The shaft is the part of the club that connects to the clubhead. It is located in the middle of the club, between the grip and the head. The grip covers the top part of the shaft whereas the bottom end is inserted into the clubhead through the hosel.
Variety of Flex Levels
Shafts are offered in a variety of flex levels to accommodate different swing speeds. Golfers with fast swing speeds will favor stiff shafts or even extra stiff in some instances. Golfers with average swing speeds will favor regular shafts and finally those with slower will opt for flexible, or senior flex ones. A stiff shaft will tend to send the ball on a lower flight path and a flexible (or senior) shaft will send it on a higher flight patch, all other things being equal.
- More info on: How to tweak the stiffness of the shaft by gripping down
Function of the Shaft
Acting as a lever, the shaft is what allows a golfer to hit the ball over great distance simply by using the rotation of his body (hips, shoulders and arms). The distance between the golfer and the ball – through the shaft – is what allows for the multiplication of the force onto the golf ball. Generally speaking, the longer the shaft, the bigger the lever and the longer distance a ball could travel.
As is the case for most golf grips, shafts are also tapered. This means that they are wider at the top near the grip and progressively become smaller in diameter as they approach the clubhead. While this progression is completely smooth on graphite shafts, the reduction in width is visible in the metal variety through clear reductions in diameters at regular intervals.
Variety of Kick Points
On top of being offered in a variety of flex levels, shafts are also offered with different kick points. The kick point – or bend profile – refers to the region of the shaft where it bends the most. A shaft with a high kick point will bend most at a higher point than the middle and should help send the ball on a lower ball flight. Conversely, one with a low kick point will bend most below the middle of the shaft and will help send the ball on a higher ball flight.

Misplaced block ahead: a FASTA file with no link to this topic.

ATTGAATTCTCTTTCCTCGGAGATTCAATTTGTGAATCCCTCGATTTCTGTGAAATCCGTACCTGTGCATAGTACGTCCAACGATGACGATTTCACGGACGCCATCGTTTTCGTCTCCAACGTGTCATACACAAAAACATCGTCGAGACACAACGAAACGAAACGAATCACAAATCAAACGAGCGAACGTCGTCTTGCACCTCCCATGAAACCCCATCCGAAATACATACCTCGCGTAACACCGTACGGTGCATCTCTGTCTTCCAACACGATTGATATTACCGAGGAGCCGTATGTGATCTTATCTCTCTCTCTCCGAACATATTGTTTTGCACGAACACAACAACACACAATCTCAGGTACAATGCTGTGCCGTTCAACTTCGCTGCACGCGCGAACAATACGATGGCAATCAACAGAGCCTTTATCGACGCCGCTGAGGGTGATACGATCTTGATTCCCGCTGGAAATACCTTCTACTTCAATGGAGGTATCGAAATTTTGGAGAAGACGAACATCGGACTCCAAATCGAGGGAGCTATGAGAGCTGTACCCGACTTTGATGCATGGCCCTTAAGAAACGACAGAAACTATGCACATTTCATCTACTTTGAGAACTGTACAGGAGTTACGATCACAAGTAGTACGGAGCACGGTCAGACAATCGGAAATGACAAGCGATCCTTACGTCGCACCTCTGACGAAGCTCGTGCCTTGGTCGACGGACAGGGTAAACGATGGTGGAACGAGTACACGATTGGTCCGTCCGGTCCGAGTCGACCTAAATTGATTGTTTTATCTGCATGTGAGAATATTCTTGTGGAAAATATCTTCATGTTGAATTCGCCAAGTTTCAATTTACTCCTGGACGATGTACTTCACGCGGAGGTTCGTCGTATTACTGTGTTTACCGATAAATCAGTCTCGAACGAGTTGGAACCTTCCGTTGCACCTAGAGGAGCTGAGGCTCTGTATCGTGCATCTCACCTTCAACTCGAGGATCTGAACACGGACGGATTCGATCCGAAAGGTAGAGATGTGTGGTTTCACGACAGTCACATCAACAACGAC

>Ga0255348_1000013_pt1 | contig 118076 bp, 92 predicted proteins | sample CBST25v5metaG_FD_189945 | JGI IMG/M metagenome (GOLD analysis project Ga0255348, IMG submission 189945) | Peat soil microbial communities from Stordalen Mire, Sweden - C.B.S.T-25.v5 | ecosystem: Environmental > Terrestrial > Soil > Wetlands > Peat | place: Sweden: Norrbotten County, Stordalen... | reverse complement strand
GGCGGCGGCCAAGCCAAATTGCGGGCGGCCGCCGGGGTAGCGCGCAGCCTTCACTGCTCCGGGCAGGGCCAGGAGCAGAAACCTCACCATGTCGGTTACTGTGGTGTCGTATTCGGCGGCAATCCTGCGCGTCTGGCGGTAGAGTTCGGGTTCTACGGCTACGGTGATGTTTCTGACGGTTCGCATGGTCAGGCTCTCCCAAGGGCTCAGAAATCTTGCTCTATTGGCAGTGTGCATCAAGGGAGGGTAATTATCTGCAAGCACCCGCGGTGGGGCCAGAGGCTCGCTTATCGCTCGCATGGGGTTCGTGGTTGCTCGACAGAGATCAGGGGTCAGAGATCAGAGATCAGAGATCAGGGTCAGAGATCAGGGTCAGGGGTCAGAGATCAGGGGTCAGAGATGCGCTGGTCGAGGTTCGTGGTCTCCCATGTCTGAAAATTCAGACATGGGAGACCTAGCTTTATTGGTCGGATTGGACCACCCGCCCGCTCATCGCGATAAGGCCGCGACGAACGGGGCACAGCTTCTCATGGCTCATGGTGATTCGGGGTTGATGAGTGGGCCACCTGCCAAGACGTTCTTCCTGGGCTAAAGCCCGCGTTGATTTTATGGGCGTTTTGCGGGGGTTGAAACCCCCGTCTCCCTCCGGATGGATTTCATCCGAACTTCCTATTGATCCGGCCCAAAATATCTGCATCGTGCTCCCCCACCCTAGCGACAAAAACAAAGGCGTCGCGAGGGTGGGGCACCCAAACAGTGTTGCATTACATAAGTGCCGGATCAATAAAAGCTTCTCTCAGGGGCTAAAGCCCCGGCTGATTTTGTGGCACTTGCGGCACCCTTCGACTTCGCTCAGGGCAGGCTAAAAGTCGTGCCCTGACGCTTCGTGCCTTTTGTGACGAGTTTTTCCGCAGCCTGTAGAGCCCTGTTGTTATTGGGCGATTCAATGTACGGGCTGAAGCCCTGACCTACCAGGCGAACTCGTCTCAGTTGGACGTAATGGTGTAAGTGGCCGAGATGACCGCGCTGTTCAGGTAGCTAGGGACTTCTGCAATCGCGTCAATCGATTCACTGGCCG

Shafts also vary in lengths; the driver usually has the longest and the putter the shortest. For the clubs situated in the middle of those, generally, the shaft length will decrease as the loft will increase. So for example, a 5-iron will be a bit longer than a 6-iron, which will be longer than a 7-iron, and so on. As the golfer gets nearer to the ball so does his ability to control where the ball will go, all other things being equal. Among other factors, this explains why a golfer will usually be more precise using a 9-iron – which has a shorter shaft – than with a driver – which as the longest.
Additionally, the length of a shaft can be fine tuned if a golfer decides to buy custom fitted clubs. For example, a tall golfer – say 6’3” – may find it more comfortable to use clubs whose shafts are 0.5” to 1” longer than the default sizes. Conversely, a golfer with an extremely fast swing speed may find he is able to better control his driver when it is fitted with a shaft that is shorter than usual. A shorter shaft would position him closer to the ball for more control, at the cost of slightly less leverage and ultimately less distance.